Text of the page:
There are several mission-critical reasons to consider reversing the common marketing strategy of first emailing a list of prospects that have never heard of you before, and second, calling them to follow up. Sometimes called cold emailing, this practice puts the cart before the horse. Here are a few reasons to introduce your company via the telephone first and email second.
More Prospects will Actually Read your Email
If you email strangers, there is a greater chance they will delete that message that you crafted so carefully, and paid so much to have designed – without reading it. You have essentially accomplished nothing if folks are deleting your message, or never receiving it because it landed in their junk folder. Instead, consider the reverse: prospects who open the email are those with whom we have had recent conversations. The more conversations we have, the higher the open rates. This is one of the best kept secrets in modern marketing. If you want your clients to “feel” each touch of your multi-touch campaign, the initial contact with a prospect should be the phone call, with an email follow-up, not the other way around.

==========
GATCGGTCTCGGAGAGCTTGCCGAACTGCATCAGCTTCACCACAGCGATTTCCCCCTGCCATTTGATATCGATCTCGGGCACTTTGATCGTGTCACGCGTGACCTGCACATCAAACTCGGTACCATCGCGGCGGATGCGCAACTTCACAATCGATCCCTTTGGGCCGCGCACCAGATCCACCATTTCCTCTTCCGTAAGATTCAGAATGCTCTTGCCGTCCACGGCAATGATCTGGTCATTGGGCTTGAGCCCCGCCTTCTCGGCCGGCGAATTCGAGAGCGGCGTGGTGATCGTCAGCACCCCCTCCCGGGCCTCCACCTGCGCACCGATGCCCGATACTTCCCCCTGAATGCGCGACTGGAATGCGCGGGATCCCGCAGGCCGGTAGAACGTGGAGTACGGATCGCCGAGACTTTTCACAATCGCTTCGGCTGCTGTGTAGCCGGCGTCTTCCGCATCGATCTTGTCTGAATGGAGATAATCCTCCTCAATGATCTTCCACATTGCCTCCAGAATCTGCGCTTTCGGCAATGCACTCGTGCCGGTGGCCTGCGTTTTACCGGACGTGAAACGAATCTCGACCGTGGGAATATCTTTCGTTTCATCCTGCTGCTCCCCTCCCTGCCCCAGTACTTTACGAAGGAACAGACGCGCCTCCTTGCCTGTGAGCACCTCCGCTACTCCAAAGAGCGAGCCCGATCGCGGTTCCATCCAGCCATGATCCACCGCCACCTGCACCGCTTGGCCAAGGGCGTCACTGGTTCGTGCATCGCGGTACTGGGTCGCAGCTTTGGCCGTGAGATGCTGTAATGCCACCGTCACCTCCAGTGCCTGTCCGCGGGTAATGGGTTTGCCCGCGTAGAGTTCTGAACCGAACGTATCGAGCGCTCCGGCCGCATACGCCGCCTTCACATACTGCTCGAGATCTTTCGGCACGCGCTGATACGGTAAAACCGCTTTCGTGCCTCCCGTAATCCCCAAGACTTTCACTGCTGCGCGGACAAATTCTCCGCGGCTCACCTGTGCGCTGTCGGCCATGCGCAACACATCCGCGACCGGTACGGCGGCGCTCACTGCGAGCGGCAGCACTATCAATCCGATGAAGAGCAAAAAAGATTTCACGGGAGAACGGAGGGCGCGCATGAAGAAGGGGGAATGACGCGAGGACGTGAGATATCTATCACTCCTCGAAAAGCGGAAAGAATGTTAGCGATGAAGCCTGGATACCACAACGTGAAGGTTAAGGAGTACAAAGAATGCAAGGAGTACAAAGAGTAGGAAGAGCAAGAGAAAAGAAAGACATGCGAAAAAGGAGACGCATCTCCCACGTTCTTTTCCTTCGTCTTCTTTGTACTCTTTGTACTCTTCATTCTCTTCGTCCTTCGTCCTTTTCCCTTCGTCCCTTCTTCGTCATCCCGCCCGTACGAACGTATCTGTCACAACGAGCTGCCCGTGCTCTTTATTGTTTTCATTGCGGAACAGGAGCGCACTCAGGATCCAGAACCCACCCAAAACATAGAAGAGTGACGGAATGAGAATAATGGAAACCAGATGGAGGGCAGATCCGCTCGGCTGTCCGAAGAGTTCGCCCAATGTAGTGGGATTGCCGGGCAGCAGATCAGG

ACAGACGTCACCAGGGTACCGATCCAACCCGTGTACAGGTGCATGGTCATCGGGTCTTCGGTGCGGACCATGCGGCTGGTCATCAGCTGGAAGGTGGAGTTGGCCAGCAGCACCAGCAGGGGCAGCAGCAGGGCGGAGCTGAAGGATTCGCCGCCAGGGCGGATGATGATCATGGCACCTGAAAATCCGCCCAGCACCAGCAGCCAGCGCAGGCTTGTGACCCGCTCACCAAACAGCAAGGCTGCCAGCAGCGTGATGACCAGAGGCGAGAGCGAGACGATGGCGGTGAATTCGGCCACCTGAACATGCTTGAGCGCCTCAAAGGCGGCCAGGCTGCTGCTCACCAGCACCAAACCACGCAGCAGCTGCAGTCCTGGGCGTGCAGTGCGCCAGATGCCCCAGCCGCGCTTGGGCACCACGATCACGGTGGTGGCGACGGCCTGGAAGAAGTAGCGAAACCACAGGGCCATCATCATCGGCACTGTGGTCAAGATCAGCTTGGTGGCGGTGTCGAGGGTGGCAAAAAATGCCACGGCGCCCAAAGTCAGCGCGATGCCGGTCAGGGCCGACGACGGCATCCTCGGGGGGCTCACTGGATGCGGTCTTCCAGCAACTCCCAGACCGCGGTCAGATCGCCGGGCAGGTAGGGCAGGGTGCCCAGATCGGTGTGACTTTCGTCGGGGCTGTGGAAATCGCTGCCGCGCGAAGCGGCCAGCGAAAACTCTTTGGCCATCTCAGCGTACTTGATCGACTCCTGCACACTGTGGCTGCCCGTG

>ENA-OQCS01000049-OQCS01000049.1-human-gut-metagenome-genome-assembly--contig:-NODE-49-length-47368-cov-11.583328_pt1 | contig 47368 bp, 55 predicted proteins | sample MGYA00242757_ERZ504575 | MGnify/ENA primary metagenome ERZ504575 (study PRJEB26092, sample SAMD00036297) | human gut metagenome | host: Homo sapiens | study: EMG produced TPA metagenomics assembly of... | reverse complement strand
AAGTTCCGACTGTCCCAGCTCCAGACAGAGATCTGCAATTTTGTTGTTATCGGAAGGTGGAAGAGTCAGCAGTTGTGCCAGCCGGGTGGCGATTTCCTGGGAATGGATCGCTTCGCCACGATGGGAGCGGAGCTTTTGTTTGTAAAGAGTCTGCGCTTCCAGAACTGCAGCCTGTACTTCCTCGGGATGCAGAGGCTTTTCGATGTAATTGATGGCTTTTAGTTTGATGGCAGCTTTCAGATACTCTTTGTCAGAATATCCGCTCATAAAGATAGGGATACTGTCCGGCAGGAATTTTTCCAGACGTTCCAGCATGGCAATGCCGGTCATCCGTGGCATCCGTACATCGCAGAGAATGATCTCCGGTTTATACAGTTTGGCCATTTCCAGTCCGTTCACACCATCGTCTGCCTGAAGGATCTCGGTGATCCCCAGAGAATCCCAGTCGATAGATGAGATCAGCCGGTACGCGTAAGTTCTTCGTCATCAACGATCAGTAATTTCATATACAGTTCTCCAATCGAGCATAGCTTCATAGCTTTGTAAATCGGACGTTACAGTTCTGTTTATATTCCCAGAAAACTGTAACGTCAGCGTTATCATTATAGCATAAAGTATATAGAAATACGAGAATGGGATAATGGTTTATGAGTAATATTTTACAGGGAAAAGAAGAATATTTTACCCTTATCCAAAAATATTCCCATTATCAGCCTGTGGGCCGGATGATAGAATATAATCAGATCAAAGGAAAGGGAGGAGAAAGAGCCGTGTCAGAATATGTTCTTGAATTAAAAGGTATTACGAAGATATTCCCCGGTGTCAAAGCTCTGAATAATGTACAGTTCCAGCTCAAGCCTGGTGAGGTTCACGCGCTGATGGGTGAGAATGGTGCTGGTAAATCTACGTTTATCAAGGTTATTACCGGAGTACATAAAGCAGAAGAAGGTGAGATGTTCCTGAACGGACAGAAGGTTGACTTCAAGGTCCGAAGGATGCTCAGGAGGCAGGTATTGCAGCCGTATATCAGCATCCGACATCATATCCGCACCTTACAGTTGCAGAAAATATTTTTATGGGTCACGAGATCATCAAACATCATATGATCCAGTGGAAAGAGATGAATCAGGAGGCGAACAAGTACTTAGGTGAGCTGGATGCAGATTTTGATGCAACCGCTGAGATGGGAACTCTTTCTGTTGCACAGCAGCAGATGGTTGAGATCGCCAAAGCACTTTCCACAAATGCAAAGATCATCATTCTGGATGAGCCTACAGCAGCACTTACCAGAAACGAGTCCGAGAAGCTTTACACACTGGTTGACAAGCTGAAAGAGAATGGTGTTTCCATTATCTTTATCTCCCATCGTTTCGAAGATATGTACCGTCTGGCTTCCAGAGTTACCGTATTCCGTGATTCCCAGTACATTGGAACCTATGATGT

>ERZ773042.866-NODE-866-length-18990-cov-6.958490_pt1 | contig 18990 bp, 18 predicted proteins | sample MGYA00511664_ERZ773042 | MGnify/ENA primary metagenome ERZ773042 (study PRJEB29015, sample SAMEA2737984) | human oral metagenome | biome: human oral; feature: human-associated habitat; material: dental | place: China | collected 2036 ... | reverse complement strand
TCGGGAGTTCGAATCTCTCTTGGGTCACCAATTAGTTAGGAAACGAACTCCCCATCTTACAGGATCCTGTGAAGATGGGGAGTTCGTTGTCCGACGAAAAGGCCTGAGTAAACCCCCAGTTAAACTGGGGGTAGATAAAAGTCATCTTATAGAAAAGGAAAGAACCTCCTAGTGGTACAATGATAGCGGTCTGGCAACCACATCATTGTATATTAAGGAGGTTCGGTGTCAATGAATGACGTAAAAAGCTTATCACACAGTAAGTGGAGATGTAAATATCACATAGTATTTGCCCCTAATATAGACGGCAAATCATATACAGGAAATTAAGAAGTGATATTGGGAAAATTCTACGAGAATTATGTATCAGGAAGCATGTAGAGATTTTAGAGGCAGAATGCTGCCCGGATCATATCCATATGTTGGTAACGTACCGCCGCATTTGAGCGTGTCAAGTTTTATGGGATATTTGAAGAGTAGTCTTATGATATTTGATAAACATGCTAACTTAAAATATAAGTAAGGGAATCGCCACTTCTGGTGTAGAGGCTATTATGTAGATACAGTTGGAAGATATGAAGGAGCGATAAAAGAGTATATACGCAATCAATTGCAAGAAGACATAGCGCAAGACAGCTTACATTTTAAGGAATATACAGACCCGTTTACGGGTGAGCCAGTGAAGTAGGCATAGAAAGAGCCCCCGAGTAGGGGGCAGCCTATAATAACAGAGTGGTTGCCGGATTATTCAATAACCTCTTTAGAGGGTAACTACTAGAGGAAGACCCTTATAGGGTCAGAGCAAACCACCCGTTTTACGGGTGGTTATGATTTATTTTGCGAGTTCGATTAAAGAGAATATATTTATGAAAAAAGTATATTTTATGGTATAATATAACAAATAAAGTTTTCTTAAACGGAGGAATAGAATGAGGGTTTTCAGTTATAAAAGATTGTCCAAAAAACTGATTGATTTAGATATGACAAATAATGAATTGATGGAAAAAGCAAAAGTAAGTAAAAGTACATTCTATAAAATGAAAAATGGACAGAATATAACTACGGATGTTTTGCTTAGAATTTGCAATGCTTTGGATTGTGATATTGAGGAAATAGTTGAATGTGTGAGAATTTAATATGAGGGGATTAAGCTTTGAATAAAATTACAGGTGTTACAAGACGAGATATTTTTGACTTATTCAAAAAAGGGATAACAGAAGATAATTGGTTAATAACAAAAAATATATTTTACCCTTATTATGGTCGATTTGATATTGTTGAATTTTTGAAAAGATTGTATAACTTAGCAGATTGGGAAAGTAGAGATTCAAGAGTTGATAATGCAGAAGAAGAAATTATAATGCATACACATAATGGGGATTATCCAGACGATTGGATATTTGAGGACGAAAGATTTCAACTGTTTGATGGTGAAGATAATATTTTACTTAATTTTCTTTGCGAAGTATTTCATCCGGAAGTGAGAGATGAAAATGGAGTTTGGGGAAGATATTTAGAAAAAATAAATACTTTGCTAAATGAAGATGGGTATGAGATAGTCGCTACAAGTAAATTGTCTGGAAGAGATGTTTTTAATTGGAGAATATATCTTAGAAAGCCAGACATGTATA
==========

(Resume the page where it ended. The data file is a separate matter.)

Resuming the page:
Clicks Do Not Qualify Prospects: People Do
If you get acquainted with your prospects via phone first, there are a number of things you can do more meaningfully. Perhaps the most important element of a call is to qualify the prospect. In today’s world of automated marketing, it is more likely than ever that you are actually nurturing the wrong prospects. Prospects may be opening, and clicking on all the right things, however, they may not meet any number of qualifications that can be vetted in one phone call – Budget, Authority, Need, Timeline – all those details that matter to many B2B sales.
Taking the Wrong Approach When Following-up on an Email Can Stall Sales
If you are planning to conduct phone follow-up to that email (and this applies to direct mail investments as well), this is a challenging form of outreach that can also lead to a dead-end, rather than a new opportunity for your sales pipeline. When the phone follow-up to a marketing piece revolves around whether or not someone received the collateral, the action item is invariably to re-send the piece, versus taking the next step in the sales process. For example, “Did you receive my email?”….”No I didn’t”…”Ok, I’ll re-send it to you!” Or, “Did you receive my email?”….”Yes, I did”…”Did you have any questions?”...”No I didn’t”….”Ok, thank you.” Don't waste an opportunity to talk with a prospect, phone ahead to build the rapport.
The more you reach out by phone, the more you are emailing acquaintances and not strangers. Email then becomes an anticipated resource that helps establish you as a thought leader, familiarizes your market with your capabilities, and increases the odds of keeping your solution front-of-mind. An ongoing cycle of calling and emailing can work wonders for your sales pipeline. But the first place to start, in order to get your firm on your prospects’ radar, is more often than not, the phone.
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